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2.26.2005    |    "do not feel subordinate"
The intellectually flabby Episcopal Church, USA, has all but made it official. And for once, the headline in the Washington Post story is exactly right: "Episcopalians Affirm Pro-Gay View -- Church's North American Members Back Same-Sex Unions." The essence of the sad story:
Episcopal leaders in North America declined yesterday to apologize for endorsing the ordination of homosexual bishops and same-sex unions despite growing threats of a schism with other branches Anglican church, which has 77 million members worldwide.

The election of an American gay bishop and the blessing of same sex unions in the United States and in Canada have put the U.S. Episcopal Church on a collision course with the rest of the Anglican Communion.
Now it's not quite clear that a mere apology would have sufficed, although it most certainly would have been a welcome start. The problem isn't that the American church has insulted the Anglican Communion with their promotion of an openly gay priest to bishop. The problem is that they have ignored black-letter Scripture. No, that's not strong enough. They did not merely ignore Scripture, they flouted it. Turned it on its head. And have attempted to make those who say so into appearing to be knuckle-dragging troglodytes.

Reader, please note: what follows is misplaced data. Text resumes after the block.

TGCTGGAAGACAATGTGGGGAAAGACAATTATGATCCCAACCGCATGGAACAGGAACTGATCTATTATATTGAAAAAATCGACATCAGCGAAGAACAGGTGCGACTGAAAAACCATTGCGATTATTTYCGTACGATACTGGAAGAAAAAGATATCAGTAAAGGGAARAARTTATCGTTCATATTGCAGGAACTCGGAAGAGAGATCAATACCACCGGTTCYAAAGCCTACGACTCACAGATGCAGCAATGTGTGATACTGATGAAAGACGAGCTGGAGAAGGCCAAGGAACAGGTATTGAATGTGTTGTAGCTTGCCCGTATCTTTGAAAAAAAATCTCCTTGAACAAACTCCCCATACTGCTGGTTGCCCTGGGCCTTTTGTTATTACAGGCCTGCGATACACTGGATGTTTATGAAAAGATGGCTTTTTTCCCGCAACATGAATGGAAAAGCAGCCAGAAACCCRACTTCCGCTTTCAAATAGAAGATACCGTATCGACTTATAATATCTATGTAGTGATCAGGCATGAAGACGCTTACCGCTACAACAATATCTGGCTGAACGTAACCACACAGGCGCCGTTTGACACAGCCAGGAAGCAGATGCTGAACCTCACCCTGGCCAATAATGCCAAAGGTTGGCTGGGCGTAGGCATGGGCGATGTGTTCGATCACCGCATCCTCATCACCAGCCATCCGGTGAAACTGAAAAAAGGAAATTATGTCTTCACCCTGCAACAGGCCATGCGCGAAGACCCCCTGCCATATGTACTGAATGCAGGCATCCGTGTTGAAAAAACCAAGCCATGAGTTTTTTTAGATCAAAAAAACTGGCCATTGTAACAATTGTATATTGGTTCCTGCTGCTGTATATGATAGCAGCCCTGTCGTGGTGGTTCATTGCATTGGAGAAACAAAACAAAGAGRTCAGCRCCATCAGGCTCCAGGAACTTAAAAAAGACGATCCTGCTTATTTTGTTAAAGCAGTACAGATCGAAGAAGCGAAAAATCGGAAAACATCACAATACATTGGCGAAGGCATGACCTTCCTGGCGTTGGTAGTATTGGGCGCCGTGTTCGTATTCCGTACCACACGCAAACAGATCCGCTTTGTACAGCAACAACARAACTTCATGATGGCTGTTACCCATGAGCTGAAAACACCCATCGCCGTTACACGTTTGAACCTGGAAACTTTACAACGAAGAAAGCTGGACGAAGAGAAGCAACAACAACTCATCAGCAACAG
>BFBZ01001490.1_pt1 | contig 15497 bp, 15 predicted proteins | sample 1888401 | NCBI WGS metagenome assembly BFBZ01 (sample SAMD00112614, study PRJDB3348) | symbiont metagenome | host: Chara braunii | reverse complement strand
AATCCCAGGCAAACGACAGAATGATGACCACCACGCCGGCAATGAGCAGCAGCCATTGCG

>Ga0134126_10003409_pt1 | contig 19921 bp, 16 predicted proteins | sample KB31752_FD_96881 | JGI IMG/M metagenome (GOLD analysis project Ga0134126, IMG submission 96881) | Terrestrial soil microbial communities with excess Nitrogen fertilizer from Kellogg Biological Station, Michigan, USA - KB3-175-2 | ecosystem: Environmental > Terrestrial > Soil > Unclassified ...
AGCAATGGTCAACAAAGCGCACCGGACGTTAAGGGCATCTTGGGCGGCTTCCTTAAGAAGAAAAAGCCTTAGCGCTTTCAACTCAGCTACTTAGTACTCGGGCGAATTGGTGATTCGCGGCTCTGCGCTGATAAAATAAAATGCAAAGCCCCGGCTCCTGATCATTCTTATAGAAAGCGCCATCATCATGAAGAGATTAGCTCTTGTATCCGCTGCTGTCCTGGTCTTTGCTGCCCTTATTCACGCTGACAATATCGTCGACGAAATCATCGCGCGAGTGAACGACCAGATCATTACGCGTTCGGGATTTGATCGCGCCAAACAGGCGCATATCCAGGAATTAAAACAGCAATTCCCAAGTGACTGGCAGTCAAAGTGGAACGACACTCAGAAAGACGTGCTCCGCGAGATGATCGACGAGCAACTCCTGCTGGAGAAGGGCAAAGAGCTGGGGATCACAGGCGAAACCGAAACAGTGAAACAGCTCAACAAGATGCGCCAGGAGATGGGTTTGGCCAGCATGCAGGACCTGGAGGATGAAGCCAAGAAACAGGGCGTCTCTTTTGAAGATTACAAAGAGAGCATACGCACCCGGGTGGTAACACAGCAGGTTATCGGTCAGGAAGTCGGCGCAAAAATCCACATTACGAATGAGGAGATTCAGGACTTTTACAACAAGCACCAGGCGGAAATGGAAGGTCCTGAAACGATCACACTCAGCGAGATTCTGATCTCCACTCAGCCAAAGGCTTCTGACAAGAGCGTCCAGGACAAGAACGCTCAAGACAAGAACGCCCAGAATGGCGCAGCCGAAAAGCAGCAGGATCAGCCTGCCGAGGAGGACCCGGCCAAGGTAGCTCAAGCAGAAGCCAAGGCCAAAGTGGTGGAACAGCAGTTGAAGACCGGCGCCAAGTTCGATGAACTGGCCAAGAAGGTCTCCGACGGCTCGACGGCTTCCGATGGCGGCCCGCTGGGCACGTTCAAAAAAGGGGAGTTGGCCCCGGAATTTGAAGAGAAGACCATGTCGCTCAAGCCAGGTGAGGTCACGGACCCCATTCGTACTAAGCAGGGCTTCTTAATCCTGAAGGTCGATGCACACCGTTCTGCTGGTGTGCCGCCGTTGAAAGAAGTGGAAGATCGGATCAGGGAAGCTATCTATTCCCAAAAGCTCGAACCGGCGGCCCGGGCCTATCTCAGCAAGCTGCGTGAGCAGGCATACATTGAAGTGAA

Pardon me while I get my knuckles out of the dirt, but I stand with Paul’s first letter to Timothy:
2A bishop then must be blameless, the husband of one wife, vigilant, sober, of good behaviour, given to hospitality, apt to teach;
Absent repentance for his homosexual acts, a gay man should never become a deacon, let alone a bishop. The Episcopal Church USA stands in the dock, and their tussle isn't really with the man-made Anglican Communion, to which they "do not feel subordinate." The struggle for the Episcopals is with God and His word, Scripture. To which the knees of all Christians must bow.

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About this site and the author

Welcome. My name is John Luke Rich, (very) struggling Christian. The focus here is Christianity in its many varieties, its fussing and feuding, how it impacts our lives and our society, with detours to consider it with other faiths (or lack thereof).

Call this blog my way of evangelizing on the internet.

Putting it differently, we're only here on this earth a short time. It's the rest of eternity that we should be most concerned about. Call it the care and feeding of our souls.

I was born Jewish, and born again in Christ Jesus over thirty years ago. First as a Roman Catholic; now a Calvinist by persuasion and a Baptist by denomination. But I'm hardly a poster boy for doctrinal rigidity.

I believe that Scripture is the rock on which all Christian churches must stand -- or sink if they are not so grounded. I believe that we are saved by faith, but hardly in a vacuum. That faith is a gift from God, through no agency on our part -- although we sometimes turn a deaf ear and choose to ignore God's knocking on the door.

To be Christian is to evangelize. Those who think it not their part to evangelize perhaps haven't truly understood what our Lord told us in Matthew 28. We must preach the Gospel as best we are able. Using words if necessary.

Though my faith waxes and wanes, it never seems to go away. Sometimes I wish it would, to give me some peace of mind. But then, Jesus never said that walking with Him was going to be easy...

Final note: I also blog as Jack Rich on cultural, political and other things over at Wrong Side of the Tracks

Thanks for stopping by.